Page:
German Paper Speaks Out Against Anti-Semitism by the Forward

German Paper Speaks Out Against Anti-Semitism

Bild, the largest circulation paper in Germany Friday called on Germans to raise their voices against anti-Semitism. A banner headline said: “Nie Wieder Juden-Hass (Never Again Jew Hatred).

The paper’s late owner, Axel Springer, was a friend of Jews and a strong supporter of Israel.

The newspaper’s statement is a repudiation of the rash of recent anti-Semitism in German demonstrations against Israel’s Gaza war, Bild editor Kai Dieckmann, said. He added that the newspaper’s journalists feel a special obligation to Israel.

“We as Germans take the lessons and the responsibility of the Holocaust seriously and we will always be on the side of Israel when its existence is threatened.”

Dieckmann says critics of Israel should voice their opinion in front of the Israeli Embassy and not in front of synagogues. “Those who do this are pure anti-Semites, and there should be no place for them in Germany.”

Here are some of the comments in today’s Bild.

German president, Joachim Gauck: “I want to call on all people to raise their voices when there is new anti-Semitism in the streets.”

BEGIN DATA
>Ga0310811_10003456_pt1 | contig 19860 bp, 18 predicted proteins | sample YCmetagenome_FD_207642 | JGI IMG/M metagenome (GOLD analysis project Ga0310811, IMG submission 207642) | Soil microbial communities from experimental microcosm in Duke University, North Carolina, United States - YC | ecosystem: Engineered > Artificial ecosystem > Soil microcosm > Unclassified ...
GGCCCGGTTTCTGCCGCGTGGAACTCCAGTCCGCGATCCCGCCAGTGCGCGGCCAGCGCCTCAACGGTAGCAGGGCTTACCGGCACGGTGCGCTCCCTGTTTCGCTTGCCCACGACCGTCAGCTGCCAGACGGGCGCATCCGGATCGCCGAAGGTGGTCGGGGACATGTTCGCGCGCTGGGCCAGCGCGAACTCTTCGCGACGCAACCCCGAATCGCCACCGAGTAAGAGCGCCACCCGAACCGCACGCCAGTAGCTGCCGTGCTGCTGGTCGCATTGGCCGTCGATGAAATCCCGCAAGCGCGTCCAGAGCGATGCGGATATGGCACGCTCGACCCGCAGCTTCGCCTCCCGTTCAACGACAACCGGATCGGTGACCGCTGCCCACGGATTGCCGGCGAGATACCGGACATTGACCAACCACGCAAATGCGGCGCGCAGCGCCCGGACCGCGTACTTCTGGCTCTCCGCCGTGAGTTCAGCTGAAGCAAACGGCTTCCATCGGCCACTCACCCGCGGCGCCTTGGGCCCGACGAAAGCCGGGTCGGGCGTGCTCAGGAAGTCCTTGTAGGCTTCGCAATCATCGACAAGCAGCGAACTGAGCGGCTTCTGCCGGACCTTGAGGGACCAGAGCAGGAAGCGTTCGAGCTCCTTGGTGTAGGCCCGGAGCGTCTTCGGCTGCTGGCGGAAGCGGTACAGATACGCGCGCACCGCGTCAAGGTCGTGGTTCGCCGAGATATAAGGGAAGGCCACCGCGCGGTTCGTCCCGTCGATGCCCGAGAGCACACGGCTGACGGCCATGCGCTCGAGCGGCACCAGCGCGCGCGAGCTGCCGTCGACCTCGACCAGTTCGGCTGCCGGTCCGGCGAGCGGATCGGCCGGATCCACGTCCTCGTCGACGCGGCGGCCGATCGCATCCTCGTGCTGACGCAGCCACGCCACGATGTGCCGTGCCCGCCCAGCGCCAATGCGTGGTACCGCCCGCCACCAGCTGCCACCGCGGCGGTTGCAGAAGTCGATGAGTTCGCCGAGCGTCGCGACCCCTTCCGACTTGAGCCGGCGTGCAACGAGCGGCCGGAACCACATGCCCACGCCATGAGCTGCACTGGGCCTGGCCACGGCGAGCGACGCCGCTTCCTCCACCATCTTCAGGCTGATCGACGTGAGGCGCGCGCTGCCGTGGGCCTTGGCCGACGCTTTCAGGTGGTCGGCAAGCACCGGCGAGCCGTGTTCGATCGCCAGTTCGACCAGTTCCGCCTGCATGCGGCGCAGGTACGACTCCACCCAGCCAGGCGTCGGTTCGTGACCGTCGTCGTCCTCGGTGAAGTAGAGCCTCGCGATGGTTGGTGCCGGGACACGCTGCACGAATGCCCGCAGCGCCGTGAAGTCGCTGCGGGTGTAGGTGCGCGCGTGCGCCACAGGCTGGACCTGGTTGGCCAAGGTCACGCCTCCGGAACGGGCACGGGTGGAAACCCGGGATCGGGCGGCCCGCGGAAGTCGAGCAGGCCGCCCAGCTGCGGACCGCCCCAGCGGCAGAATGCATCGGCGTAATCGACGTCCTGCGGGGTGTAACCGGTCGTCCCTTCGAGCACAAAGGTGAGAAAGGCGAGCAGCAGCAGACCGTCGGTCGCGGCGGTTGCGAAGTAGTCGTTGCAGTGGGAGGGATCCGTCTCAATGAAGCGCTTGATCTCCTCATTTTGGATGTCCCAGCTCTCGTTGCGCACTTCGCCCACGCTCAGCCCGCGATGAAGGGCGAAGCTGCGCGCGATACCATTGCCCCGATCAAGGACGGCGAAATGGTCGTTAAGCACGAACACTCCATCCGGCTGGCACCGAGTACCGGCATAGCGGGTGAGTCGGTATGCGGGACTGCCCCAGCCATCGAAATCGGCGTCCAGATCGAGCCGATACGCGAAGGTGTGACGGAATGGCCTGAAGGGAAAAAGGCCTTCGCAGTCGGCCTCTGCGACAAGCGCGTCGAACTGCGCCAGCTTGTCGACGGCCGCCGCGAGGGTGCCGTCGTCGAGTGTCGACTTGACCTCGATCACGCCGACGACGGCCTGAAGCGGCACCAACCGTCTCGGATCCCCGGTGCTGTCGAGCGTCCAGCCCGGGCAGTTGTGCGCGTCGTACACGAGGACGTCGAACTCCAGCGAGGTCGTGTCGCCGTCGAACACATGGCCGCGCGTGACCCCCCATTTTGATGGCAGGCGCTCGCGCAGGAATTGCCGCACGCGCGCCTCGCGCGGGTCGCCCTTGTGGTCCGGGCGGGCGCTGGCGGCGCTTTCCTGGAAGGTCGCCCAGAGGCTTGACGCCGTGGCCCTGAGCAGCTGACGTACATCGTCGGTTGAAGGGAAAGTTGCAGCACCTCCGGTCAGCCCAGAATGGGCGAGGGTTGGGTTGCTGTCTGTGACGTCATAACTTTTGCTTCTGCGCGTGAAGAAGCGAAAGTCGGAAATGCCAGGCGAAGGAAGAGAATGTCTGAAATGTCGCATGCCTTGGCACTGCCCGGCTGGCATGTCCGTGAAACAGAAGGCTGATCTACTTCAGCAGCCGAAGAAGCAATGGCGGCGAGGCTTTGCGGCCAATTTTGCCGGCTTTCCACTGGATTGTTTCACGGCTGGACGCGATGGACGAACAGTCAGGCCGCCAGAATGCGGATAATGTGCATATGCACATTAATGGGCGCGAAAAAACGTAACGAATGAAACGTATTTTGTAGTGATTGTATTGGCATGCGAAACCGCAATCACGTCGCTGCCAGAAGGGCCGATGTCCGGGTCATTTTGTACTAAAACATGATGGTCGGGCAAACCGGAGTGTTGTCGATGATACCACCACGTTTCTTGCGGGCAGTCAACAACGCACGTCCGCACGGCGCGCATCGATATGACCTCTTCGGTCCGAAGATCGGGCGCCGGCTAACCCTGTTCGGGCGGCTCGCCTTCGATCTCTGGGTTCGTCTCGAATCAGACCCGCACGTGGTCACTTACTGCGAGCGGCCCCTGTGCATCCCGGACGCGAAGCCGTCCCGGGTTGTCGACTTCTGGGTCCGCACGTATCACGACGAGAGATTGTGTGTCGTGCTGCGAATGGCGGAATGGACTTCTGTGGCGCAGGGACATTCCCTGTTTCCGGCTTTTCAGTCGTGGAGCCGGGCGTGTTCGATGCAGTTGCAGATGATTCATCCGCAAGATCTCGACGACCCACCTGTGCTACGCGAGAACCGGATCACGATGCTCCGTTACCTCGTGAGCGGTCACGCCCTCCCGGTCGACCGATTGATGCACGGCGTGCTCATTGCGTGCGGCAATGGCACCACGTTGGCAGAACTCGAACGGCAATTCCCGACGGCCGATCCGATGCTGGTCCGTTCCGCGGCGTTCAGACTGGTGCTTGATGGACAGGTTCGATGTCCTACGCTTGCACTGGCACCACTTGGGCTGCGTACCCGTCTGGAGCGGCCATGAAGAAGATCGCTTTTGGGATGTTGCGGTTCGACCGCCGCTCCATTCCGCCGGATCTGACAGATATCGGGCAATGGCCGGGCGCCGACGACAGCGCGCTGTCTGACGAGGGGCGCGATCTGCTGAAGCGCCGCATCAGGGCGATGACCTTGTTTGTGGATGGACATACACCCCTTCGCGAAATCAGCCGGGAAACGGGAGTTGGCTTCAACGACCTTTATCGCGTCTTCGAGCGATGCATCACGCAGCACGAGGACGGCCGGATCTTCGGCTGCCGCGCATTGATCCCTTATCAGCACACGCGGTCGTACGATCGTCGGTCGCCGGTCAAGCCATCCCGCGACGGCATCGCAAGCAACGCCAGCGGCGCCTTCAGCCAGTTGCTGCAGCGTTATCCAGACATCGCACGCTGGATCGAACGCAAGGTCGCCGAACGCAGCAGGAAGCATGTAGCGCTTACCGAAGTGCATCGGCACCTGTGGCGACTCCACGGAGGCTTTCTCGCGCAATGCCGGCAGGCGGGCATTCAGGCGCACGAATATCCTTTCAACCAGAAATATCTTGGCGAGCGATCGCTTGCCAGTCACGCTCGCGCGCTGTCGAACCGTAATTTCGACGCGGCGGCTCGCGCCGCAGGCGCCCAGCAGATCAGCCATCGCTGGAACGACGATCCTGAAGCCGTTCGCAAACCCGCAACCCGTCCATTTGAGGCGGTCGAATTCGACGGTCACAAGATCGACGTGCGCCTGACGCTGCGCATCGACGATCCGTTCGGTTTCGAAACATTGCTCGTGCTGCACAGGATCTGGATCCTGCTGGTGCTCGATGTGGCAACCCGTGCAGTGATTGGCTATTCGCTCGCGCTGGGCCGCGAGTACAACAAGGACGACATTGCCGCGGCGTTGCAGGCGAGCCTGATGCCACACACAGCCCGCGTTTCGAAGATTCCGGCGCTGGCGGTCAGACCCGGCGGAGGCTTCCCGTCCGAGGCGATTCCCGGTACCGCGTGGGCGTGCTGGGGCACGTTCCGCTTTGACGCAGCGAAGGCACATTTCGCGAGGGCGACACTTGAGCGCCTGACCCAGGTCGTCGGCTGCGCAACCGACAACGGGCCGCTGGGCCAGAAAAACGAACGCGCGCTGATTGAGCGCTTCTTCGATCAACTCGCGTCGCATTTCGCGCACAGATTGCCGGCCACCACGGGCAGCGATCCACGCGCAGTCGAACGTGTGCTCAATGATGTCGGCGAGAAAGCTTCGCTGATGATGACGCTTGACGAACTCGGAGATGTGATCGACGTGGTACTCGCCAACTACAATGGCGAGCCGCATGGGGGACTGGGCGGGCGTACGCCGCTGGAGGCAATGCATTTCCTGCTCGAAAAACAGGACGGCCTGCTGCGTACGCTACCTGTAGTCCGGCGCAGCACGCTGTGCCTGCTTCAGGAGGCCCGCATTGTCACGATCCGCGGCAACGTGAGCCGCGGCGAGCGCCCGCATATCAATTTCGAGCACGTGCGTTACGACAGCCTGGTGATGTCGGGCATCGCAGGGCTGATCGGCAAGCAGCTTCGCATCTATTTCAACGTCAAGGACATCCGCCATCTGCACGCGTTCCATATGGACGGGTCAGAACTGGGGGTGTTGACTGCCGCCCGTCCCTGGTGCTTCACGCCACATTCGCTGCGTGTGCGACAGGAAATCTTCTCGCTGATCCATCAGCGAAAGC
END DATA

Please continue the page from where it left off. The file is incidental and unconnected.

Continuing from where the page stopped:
Chancellor Angela Merkel: “These outbursts and utterances are an attack on freedom and tolerance. We cannot and will not tolerate this.”

Turkey’s ambassador, Huseyin A. Karslioglu: “Solidarity with the suffering Palestinian population must not turn into anti-Semitism.”

Bild reports comments on its Facebook and Twitter pages “show how necessary our campaign is. “The inhumane hate that hits us, Israel, and the Jews is simply frightening. The postings on our social media pages go from rude to pictures of Adolf Hitler.”

Bild says: “Today we document their hate to make sure that the overwhelming number of Germans stand firmly and unfaltering against this hatred.”

More than 1,000 people denounced Israel today in a Berlin march to mark Al Quds Day, an annual event to voice grievances against Israel.

German Paper Speaks Out Against Anti-Semitism


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